QUESTION:

Is it worth considering this proposal to set up a special court solely to deal with foreign fighters returning to Australia?

TREASURER:

Well, I was one of those, when I was Immigration Minister, that first proposed that we ensure that people got stripped of their citizenship if they were dual citizens and I am very pleased that we are the Government that introduced those changes. I am always interested in the ways that we can ensure that those who go and fight with terrorists never return. My preference is to see that they are dealt with on the battlefield.

QUESTION:

Are you concerned that our [inaudible] ranking has dropped down of the top 20 for the first time in 20 years and how can you counter that?

TREASURER:

We are reducing taxes for businesses across the board. We are investing in infrastructure. We are investing in innovation. We are opening up trade opportunities for Australian businesses all around the world. We have got a comprehensive National Economic Plan to address the very issues you are talking about. And the only people standing in our way is the Labor Party. The Labor Party are saying ‘no, no, no’ to a National Economic Plan to support more and better paid jobs. They have decided in this Parliament not to accept our invitation to meet in the middle. We have 22 Bills that we have introduced to implement this Budget already and Labor just keep saying no. They have decided to go down the path of cheap politics rather than work together in the National interest and I think Australians will be disappointed in their decision and they will look to other Members of the Parliament to do what they have been sent here to do and that is to get things done. So, if the Labor Party’s view is to try and undermine our competitiveness, to increase taxes on small businesses, to have uncompetitive tax rates, to work against us even when we have opened up trade agreements. This is a very negative, cynical Opposition and a Leader of the Opposition who puts his own political interests ahead of the national interest.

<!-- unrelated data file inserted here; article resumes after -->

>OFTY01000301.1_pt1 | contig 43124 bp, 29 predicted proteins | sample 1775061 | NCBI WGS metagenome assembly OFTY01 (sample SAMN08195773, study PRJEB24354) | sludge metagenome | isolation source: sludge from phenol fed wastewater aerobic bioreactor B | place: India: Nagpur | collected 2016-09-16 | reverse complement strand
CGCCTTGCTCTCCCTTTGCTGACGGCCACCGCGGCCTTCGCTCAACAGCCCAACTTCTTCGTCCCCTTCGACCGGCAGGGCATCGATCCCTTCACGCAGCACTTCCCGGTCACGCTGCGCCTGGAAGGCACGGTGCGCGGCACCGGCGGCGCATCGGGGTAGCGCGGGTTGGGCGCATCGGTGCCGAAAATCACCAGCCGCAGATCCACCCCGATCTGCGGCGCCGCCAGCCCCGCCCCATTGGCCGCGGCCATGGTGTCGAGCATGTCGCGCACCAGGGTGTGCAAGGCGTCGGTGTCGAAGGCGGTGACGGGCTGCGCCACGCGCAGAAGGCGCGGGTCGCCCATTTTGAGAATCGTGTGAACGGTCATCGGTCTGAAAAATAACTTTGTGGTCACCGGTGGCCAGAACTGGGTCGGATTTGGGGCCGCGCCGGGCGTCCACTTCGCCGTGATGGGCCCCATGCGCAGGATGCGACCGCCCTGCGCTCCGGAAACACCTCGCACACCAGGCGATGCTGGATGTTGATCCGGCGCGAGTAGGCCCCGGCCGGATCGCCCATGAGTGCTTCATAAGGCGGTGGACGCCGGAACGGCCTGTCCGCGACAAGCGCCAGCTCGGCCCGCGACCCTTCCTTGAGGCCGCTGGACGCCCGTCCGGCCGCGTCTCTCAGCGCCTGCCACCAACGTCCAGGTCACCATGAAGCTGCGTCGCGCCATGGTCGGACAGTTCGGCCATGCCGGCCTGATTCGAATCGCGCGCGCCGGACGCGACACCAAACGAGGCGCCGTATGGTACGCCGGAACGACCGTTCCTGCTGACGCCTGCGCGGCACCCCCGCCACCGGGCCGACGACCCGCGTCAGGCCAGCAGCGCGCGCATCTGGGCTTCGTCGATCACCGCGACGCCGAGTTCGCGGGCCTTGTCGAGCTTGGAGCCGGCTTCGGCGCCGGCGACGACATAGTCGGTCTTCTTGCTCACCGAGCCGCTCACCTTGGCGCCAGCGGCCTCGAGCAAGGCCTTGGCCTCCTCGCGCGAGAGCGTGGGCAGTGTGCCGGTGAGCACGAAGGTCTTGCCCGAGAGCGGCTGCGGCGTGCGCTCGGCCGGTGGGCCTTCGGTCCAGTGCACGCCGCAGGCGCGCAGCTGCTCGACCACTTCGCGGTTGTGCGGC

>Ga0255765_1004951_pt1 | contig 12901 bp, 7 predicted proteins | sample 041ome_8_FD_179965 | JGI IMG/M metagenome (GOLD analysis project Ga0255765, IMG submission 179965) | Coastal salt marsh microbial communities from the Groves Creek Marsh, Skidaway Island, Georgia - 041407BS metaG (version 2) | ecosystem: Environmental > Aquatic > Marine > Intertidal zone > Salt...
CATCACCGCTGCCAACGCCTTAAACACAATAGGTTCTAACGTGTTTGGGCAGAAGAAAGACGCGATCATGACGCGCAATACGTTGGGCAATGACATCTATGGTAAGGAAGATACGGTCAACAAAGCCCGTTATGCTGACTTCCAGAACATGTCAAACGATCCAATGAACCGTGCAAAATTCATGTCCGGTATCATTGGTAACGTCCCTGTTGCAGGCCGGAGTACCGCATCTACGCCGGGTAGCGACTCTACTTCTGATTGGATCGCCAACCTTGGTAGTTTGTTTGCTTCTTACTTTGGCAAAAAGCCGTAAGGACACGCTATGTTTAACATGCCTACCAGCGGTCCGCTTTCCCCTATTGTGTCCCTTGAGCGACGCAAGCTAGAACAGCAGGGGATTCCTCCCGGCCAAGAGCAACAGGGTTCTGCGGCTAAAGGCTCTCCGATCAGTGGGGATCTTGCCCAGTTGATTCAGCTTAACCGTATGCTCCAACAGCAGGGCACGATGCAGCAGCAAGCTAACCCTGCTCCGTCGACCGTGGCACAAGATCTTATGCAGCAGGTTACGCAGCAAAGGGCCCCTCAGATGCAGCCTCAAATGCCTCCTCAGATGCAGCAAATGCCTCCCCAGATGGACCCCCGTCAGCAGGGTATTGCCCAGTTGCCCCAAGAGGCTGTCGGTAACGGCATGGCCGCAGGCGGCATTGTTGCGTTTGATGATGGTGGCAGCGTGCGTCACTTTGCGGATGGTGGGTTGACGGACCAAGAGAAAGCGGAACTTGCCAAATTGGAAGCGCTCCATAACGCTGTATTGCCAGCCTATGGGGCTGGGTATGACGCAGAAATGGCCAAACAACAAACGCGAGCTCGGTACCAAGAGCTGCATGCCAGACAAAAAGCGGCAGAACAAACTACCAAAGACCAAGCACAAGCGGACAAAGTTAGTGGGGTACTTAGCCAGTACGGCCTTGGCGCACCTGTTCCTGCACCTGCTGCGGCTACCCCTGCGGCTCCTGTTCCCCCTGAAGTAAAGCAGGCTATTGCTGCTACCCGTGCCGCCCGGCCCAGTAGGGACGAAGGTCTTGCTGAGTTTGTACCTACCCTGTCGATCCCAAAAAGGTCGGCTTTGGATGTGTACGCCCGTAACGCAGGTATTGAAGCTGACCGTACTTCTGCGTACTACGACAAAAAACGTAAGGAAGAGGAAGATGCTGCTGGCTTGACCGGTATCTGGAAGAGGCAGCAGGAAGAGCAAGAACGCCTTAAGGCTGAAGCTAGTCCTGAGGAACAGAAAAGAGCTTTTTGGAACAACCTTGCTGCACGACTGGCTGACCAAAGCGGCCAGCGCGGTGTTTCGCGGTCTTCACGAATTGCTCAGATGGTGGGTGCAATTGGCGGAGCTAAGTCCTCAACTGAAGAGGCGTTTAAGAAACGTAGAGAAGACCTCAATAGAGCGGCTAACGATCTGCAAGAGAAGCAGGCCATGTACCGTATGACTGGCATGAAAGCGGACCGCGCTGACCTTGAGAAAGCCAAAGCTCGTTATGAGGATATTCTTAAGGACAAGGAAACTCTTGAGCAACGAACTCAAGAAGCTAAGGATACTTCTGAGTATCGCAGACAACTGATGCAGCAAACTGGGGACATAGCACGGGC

Thank you.